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Report on Merapi (Indonesia) — March 1976

Natural Science Event Bulletin, vol. 1, no. 6 (March 1976)
Managing Editor: David Squires.

Merapi (Indonesia) Increases in seismicity, lava dome height, and incandescent spots on dome

Please cite this report as:

Global Volcanism Program, 1976. Report on Merapi (Indonesia). In: Squires, D. (ed.), Natural Science Event Bulletin, 1:6. Smithsonian Institution. https://doi.org/10.5479/si.GVP.NSEB197603-263250.

Volcano Profile |  Complete Bulletin


Merapi

Indonesia

7.54°S, 110.446°E; summit elev. 2910 m

All times are local (unless otherwise noted)


Activity increased in February compared to the previous month. The number of volcanic earthquakes increased, the lava dome grew higher, and red glares were observed at 2 points on the dome. The number of glowing avalanches decreased from January, however, and there was only one nuée ardente, on 4 February, that traveled about 750 m SW into the Batang River.

On 5 March at 1503, reddish white smoke emitted with strong gas pressure was observed to about 350 m above the summit. The volcano was hidden behind clouds. On 6 March, small avalanches took place continuously from 0135 until 0348, then the volcano was covered by clouds. At 1702, three avalanches were observed. From 1733 on, bigger nuées ardentes took place, interspersed with minor ones, until 13 March (table 1).

Table 1. Daily number of nuées ardentes and maximum distances traveled from the vent, 6-13 March 1976.

Date Large Small Maximum Distance (km)
06 Mar 1976 10 19 4
07 Mar 1976 17 16 5.5
08 Mar 1976 5 2 3.5
09 Mar 1976 5 6 6
10 Mar 1976 1 4 2.75
11 Mar 1976 1 9 5.5
12 Mar 1976 -- 6 1.5
13 Mar 1976 -- 3 1.5

From the evening of 8 March until the evening of 9 March, when the volcano became visible from the Ngepos Volcano Observatory 11 km SW of the summit, it could be observed that the lower part of the lava dome, estimated to be about 400,000 m3, or almost 1/3 of its volume (1.4 x 106 m3), had slid away. During the events on 6 and 7 March nuées ardentes moved SW, entering a tributary of the Batang River and continuing much further down stream into the rivers Sat, Blongkeng, and Bebeng. The prevailing wind blew E, depositing finer volcanic products on the E and SE flanks to a maximum distance of 37.5 km. Thickest ash falls were on the ESE flank. At 6 km from the summit the deposit apparently measured 5 mm and temporarily panicked the villagers.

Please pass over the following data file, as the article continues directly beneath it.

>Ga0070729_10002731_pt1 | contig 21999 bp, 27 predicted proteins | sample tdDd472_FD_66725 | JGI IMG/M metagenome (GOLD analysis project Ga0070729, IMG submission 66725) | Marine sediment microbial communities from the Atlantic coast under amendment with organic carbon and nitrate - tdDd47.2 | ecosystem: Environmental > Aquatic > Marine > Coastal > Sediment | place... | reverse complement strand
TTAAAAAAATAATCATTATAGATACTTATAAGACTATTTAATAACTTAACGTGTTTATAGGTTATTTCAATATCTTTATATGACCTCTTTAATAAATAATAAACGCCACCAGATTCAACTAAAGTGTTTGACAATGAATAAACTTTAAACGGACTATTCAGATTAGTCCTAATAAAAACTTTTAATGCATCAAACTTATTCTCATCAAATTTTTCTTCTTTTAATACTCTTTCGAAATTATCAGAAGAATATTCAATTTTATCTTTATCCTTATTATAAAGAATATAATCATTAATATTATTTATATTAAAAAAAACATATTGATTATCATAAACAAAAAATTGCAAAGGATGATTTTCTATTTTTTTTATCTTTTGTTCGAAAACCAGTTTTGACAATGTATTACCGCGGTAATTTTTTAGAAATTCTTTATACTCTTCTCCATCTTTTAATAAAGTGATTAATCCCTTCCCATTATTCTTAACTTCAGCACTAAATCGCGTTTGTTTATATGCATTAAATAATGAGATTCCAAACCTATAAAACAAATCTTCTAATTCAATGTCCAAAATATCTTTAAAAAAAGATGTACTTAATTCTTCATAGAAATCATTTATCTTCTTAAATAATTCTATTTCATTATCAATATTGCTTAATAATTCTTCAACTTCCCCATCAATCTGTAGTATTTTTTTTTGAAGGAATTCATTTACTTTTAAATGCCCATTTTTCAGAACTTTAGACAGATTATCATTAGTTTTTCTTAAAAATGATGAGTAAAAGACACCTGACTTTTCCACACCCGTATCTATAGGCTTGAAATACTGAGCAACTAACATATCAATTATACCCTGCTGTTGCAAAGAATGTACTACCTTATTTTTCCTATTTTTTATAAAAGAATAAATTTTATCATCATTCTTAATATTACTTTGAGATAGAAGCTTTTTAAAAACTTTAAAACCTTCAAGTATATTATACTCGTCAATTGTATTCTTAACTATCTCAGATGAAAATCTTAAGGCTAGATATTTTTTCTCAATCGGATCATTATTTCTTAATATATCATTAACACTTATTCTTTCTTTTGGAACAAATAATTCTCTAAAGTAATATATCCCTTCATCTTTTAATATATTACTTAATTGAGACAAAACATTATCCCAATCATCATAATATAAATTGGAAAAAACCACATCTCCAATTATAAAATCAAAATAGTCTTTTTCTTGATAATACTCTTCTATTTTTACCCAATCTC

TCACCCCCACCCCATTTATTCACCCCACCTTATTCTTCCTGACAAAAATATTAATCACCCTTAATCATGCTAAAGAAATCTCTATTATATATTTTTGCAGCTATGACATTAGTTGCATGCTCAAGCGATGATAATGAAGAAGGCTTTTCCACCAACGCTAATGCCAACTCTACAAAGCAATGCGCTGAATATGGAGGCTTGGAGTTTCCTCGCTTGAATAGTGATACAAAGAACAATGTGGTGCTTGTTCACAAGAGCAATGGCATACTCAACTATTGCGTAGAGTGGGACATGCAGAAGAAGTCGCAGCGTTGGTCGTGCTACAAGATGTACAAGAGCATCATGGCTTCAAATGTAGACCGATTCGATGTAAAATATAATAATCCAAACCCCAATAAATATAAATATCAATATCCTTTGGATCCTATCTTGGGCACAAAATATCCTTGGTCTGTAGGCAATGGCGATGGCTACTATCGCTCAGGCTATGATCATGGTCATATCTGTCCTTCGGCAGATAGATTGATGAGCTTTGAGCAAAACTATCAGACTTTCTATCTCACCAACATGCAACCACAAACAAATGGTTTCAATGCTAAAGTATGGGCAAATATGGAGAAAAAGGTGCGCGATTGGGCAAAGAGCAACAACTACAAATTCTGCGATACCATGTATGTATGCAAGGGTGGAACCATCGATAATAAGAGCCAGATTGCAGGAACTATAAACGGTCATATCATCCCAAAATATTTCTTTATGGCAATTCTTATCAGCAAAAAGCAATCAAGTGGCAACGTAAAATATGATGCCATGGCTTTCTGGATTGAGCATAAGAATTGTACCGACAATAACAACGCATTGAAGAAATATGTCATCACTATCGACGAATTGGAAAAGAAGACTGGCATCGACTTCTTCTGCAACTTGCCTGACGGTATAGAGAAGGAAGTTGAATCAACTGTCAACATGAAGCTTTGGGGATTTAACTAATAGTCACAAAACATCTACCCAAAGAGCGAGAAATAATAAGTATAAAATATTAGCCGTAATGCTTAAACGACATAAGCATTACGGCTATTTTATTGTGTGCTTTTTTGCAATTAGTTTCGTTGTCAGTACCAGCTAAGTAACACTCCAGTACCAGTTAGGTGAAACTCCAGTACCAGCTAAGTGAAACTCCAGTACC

Nuées ardentes caused forest fires on the upper SW flank near the tributaries of the rivers Sat, Blongkeng, and Bebeng. Roughly 580,000 m3 of ash were deposited on the E flank, and around 300,000 m3 of avalanche material were deposited on the upper SW flank.

Geologic Background. Merapi, one of Indonesia's most active volcanoes, lies in one of the world's most densely populated areas and dominates the landscape immediately north of the major city of Yogyakarta. It is the youngest and southernmost of a volcanic chain extending NNW to Ungaran volcano. Growth of Old Merapi during the Pleistocene ended with major edifice collapse perhaps about 2000 years ago, leaving a large arcuate scarp cutting the eroded older Batulawang volcano. Subsequently growth of the steep-sided Young Merapi edifice, its upper part unvegetated due to frequent eruptive activity, began SW of the earlier collapse scarp. Pyroclastic flows and lahars accompanying growth and collapse of the steep-sided active summit lava dome have devastated cultivated lands on the western-to-southern flanks and caused many fatalities during historical time.

Information Contacts: D. Hadikusumo, Volcanology Division, GSI.